Middle Earth Day 9: Milford Sound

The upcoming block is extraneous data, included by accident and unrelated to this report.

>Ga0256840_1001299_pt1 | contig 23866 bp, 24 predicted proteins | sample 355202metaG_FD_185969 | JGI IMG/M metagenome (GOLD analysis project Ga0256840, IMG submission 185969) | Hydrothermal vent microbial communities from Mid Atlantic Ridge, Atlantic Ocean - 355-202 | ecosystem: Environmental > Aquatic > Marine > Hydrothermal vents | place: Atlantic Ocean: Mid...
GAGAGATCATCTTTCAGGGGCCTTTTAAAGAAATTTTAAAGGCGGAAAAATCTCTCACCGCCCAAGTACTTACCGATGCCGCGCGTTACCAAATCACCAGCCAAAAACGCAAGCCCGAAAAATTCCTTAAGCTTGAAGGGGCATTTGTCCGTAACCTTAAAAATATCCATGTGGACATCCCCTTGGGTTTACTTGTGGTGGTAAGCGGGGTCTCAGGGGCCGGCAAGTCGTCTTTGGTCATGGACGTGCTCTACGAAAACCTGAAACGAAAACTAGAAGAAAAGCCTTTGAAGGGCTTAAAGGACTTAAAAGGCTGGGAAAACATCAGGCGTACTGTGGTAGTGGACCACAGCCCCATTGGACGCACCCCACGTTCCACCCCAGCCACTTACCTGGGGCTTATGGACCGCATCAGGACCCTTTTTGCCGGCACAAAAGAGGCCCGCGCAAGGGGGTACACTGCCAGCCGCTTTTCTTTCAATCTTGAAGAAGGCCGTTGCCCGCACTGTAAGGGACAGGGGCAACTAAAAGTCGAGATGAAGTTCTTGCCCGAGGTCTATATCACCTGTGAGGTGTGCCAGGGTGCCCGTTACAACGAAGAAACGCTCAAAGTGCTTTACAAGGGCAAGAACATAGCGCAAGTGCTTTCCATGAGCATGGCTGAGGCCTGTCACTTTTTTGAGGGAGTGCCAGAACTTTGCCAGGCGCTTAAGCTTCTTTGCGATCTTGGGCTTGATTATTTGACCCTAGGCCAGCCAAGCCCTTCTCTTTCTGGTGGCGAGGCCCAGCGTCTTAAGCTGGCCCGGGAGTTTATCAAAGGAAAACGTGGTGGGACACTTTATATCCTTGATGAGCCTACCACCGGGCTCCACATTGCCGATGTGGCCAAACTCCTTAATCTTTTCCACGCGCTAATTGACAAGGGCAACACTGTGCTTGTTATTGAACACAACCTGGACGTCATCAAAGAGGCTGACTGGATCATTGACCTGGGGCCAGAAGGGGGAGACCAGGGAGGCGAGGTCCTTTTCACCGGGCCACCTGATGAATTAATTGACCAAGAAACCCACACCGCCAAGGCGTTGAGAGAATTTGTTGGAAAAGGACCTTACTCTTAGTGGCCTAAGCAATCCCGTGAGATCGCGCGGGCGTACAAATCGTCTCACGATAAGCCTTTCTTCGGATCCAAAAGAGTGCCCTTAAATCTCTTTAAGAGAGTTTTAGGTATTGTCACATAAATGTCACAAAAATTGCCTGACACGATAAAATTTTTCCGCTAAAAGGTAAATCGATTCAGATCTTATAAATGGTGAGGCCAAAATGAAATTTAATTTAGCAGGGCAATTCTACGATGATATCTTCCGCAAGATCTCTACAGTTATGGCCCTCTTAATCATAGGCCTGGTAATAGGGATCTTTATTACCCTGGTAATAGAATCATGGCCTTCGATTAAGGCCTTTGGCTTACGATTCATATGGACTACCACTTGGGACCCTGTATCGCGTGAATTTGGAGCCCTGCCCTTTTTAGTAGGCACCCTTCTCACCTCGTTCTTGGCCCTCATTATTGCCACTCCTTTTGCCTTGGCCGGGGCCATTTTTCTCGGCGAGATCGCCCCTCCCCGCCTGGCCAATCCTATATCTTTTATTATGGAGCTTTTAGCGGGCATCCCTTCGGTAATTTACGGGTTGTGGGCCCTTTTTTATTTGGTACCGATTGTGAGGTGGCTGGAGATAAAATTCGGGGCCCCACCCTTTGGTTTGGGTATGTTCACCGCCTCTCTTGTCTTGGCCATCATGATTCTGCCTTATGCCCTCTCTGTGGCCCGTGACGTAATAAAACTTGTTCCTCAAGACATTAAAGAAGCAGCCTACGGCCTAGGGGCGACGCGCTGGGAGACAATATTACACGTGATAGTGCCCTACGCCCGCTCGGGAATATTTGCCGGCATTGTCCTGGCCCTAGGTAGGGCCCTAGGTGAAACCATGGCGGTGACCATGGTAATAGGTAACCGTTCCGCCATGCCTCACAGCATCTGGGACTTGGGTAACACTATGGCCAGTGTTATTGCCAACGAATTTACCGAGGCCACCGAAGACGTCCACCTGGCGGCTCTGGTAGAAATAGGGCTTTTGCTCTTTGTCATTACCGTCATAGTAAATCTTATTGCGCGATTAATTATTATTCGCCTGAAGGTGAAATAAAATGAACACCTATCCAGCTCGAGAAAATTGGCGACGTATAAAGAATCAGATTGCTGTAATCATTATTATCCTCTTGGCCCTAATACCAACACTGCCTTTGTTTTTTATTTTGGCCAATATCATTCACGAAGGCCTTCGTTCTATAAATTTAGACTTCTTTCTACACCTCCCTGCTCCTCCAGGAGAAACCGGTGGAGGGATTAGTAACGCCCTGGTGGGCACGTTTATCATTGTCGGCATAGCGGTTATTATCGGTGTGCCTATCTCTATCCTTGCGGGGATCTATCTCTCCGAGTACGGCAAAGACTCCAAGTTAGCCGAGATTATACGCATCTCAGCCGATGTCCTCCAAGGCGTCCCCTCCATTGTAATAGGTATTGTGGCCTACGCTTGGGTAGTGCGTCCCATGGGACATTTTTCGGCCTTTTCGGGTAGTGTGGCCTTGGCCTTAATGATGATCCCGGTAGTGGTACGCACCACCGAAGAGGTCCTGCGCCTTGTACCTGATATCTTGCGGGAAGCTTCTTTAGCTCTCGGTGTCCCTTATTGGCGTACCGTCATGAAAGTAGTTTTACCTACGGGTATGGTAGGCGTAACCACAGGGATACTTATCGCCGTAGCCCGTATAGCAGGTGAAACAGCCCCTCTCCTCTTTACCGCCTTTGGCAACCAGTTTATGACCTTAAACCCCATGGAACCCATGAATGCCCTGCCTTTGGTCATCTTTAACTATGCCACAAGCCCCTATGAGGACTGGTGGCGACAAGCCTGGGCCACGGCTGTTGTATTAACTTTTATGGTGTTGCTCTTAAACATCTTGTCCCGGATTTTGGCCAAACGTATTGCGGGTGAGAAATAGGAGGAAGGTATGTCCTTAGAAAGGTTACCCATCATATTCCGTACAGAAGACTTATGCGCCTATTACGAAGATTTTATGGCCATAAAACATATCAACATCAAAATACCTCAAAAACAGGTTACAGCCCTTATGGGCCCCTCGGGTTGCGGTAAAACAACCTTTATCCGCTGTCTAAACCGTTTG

I had plenty of time till my 11:30 bus to Milford departed so I was able to sleep in and enjoy a slow relaxed breakfast of leftovers composed of canned chickpeas, cheap feta cheese, unripe tomatoes, and a loaf of bread. I’m starting to really hate chickpeas and bread but they are just too cheap. You may be wondering why I am not treating myself to the cuisine of New Zealand and Australia. With the exception of a few well-known items, I can easily eat this food in the U.S. Australia and New Zealand don’t have the unique and authentic cuisines of say Italy or France. I got into the packed coach bus as rain began to fall down us. I sat with a group of Americans who had studied abroad in Sydney and were here to get a taste of New Zealand. They were a cool group of family, a bit of an odd family sort of mix. Up above, the clouds continued to look threatening. I grew weary about the upcoming sights in Milford Sound, praying the sky would clear up just a bit for our expected arrival. The road from Te Anau to Milford Sound is a roughly two hour stretch of pavement that ended at the Sound and along the way we were able to get out of the bus to take in some of the beauty of the land albeit in rain jackets. Although I was unable to see the utmost peaks from the valley, I was treated to an all-encompassing display of waterfalls. Due to the consistent rainfall, streams of water gathered into arrays of waterfalls following the etched rock face. At one point, we stopped at a stream seemingly without the fanfare of what we enjoyed earlier. The bus driver told us that this water ran off from the glaciers and snow capped mountains above and could be drank. Not wasting any time, I jogged over to the stream to fill my water bottle with the freshest, purest, and coolest water I have ever had. Sure enough, once we reached the boat docks of Milford Sound, all I could see were clouds, mist, and the unforgiving rainfall. I got onto the boat pissed off that I hadn’t arrived a day prior as I should have when the sky was much clearer. I had to shield myself within the boat from the downpour to have any hope of seeing the Sound. Peering out, I caught glimpses of the literally thousands of waterfalls cascading from the mountains that lorded over the Sound. Sick and tired of hiding within the comforts of the boat, I braved the top deck of the boat wishing to see more than what I saw through the window. The rain continued ferociously and the boat rocked and cradled while I tried to gain some footing. Looking up, the mist relented a bit allowing me to see the width of the Sound. In case you are unaware, Milford Sound and all other Sounds in the world are valleys connected to the sea that have been flooded by the salty waters of the sea and glacier water of its mountains. I could see seals bunched up on a mixture of boulders off to the edge while some skipped through the water. Milford Sound has been known to be the home of whales and penguins but I had no such luck. I had to convince the group of Americans to join me so as not to miss out on this type of beauty that could only be enjoyed while standing wobbly on the precarious upper deck. We went as far as the Tasman Sea and from this vantage point, I saw the most waterfalls I have ever had the joy to see in my life. With all the moisture in the Sound, the mountain rock boarding this solution of salt water from the sea and the cleansed water of the glaciers is covered by a lively green furry coat of trees. These trees have very little to grab ahold. With the exception of a thin layer of dirt, their roots work in unison weaving themselves together tightly to prevent any single tree from plunging into the water. This root system puts the entire forest of trees in danger as you might be able to figure out. If one tree gets loose, a large group of them will take the plunge along with it, creating a tree avalanche. From this utmost point in Milford Sound where the boat steadied itself for a brief moment, I could fully absorb what I was witnessing. Milford Sound was the reason I chose to devote my time in the South Island. Although I wished the weather could have been, better, I enjoyed the moment without any regrets for what it was. Something about trying to balance on an unstable boat deck while hoping to not get flung over the rails and off the edge of the boat and into the cold glacier waters as rain pours onto you created that rush of emotions and liveliness that felt so pure and real. If we weren’t drenched enough by this point, the boat captain pulled us near a powerful waterfall that left me without a dry spot to call my own. After completing the entire spectrum of the Sound, we departed the boat fully wet and fully energized by what we had just witnessed. The long bus ride back to Queenstown was a tiresome one but much easier than by way of hitchhike. Since I had no hostel booked for myself, I followed the group of Americans to try and check into theirs. With luck, I found a room and tried to change into something a tad bit drier before went out to get something to eat. We went back to Fergburger which I wasn’t overly excited about since the last visit was an overpriced disappointment but I was willing to give it a second go. I ordered the Chief Wiggum which comes with a standard beef patty topped with slow roasted pork belly and hash browns among other savory ingredients. The pork belly made me a believer; mmmh was it yummy! After that we went to a bar to listen to some live music and dance. It wasn’t quite my type of music but I still managed to dance awkwardly on the dance floor as I usually do, throwing my limbs around in a mistaken display of moves. It was a great day and solid night. I got back and asked the hostel reception about bus times up to Franz Josef Glacier, the next stop on my itinerary, but they said at 9 a.m. the tourism desk would be glad to help me. I could have paid for the wifi but I thought that would have ridiculous. Where I am getting my energy to keep chugging along I will never know.